Keeping staff safe on a building site is a vitally important job for a project manager, who will need to ensure workers have all the right equipment to carry out their jobs safely. Read our guide to ensuring your staff are protected on site.
The right tools for the job
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Among the most important elements of ensuring a construction job is carried out safely and effectively is ensuring workers have the adequate equipment for their tasks. The apparatus used should be checked regularly and in good working order to reduce risk to the workers operating the equipment.
If there are heavy items that need transporting around the site, you should ensure you have turntable platform trucks that are suitable for the objects, and that workers are properly trained to use them. Other mobile items like elevating work platforms, dumper trucks and excavators all have risks attached to them, so you’ll need to ensure you’ve identified and addressed any potential problems before allowing staff to begin work.
Personal protective equipment
The personal safety of each worker is paramount, so you’ll need to make sure your staff at the construction site are prepared for their jobs, trained to use equipment or to work in various scenarios that may present themselves, and are also wearing protective garments.
Hard hats or other suitable headgear should be in good condition and you need to make sure that wearing this protective equipment is among your site rules, although exemptions can be made for some religious groups.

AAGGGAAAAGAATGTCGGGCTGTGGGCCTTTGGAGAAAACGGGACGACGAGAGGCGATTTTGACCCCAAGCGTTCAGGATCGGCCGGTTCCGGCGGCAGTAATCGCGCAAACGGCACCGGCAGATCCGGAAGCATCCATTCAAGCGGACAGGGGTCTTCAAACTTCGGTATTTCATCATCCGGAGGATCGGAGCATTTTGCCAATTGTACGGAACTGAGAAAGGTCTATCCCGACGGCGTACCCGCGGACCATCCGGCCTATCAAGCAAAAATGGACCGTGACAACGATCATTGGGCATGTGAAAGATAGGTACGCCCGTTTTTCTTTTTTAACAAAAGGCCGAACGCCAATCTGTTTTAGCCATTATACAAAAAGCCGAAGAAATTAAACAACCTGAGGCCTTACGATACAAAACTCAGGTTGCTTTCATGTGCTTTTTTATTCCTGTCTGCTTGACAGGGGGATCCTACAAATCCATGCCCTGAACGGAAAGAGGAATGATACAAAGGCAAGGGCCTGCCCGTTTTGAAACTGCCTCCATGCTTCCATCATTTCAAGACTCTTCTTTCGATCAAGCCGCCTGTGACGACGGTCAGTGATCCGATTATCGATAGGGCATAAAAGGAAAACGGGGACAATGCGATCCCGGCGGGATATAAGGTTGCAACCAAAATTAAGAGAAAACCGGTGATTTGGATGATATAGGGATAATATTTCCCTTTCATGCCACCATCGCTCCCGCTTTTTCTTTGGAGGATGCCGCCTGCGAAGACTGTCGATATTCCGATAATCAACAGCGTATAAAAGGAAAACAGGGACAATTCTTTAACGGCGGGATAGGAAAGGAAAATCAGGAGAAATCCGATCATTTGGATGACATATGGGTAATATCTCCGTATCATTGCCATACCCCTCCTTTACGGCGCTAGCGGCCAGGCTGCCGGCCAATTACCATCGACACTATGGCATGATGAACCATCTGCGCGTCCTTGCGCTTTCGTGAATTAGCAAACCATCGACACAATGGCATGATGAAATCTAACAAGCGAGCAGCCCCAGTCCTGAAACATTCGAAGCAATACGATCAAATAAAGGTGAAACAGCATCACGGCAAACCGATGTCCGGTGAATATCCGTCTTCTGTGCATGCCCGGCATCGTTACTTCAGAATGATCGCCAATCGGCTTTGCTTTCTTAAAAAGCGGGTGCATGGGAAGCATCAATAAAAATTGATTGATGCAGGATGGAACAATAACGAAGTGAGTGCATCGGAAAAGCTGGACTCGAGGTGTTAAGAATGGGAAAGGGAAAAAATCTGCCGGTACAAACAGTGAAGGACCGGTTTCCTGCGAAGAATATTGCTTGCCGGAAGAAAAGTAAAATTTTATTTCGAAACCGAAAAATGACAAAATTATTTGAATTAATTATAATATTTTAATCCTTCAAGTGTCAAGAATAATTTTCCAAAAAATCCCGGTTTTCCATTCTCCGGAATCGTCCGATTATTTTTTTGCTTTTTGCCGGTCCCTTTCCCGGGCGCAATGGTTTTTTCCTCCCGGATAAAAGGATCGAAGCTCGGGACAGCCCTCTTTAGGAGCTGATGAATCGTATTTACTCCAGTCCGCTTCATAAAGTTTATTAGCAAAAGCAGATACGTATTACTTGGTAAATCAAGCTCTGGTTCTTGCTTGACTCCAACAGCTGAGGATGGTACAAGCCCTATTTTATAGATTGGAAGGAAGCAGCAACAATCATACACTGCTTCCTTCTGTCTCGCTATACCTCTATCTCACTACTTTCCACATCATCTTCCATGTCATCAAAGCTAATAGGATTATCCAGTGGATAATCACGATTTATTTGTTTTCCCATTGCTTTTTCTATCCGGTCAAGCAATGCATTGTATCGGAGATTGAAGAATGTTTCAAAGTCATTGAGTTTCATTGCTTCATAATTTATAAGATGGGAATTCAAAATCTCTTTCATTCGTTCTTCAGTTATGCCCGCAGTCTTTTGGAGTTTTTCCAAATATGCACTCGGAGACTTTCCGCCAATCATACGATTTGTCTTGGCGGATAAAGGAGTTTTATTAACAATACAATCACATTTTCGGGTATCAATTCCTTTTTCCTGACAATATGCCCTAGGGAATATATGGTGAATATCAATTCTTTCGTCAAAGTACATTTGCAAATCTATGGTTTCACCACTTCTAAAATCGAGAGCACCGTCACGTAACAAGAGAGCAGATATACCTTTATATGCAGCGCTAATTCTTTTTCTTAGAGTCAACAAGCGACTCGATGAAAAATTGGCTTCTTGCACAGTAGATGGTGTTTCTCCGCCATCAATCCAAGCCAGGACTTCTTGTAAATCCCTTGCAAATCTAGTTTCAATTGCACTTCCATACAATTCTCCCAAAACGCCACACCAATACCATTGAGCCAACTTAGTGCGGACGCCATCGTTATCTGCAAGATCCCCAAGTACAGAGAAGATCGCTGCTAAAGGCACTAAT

In terms of clothing, you’ll need to establish a policy on what can and cannot be worn on site. Clothing will need to guard against hazards and some trades in particular will need to be covered for safety reasons, such as welders whose skin would otherwise be exposed to UV light. Protective footwear should be worn and you might also want to establish a policy on high visibility clothing requirements if necessary.
Health risk management
In order to meet the Construction Regulations 2007, you’ll be required to manage the occupational health of workers on your site. This means you’ll need to provide health checks for your staff, along with first aid provisions and information about health, welfare and fitness. You’ll also be expected to reduce risks to the health of your staff in terms of problems that could arise like back pain, skin problems and stress.
Additionally, you’ll need to have policies in place for managing staff absence and returns to work – you can speak to trade union representatives as well as employees for thier input when you devise these documents.
Effective site organisation
Another consideration when making the construction site safe is how the area is organised. This entails things like making sure the public are protected and cannot access the site, storing materials safely to guard against hazards, disposing of waste in the right way and providing toilet facilities, rest areas and lockers for your staff.
Traffic management will need to be planned to ensure that vehicles do not become hazards to workers or visitors to the site, and you’ll also be required to manage your paperwork to ensure the site meets legal and safety requirements. You can check useful resources like the Health and Safety Executive’s website for further advice on ensuring the construction site is a safe place to work for everyone.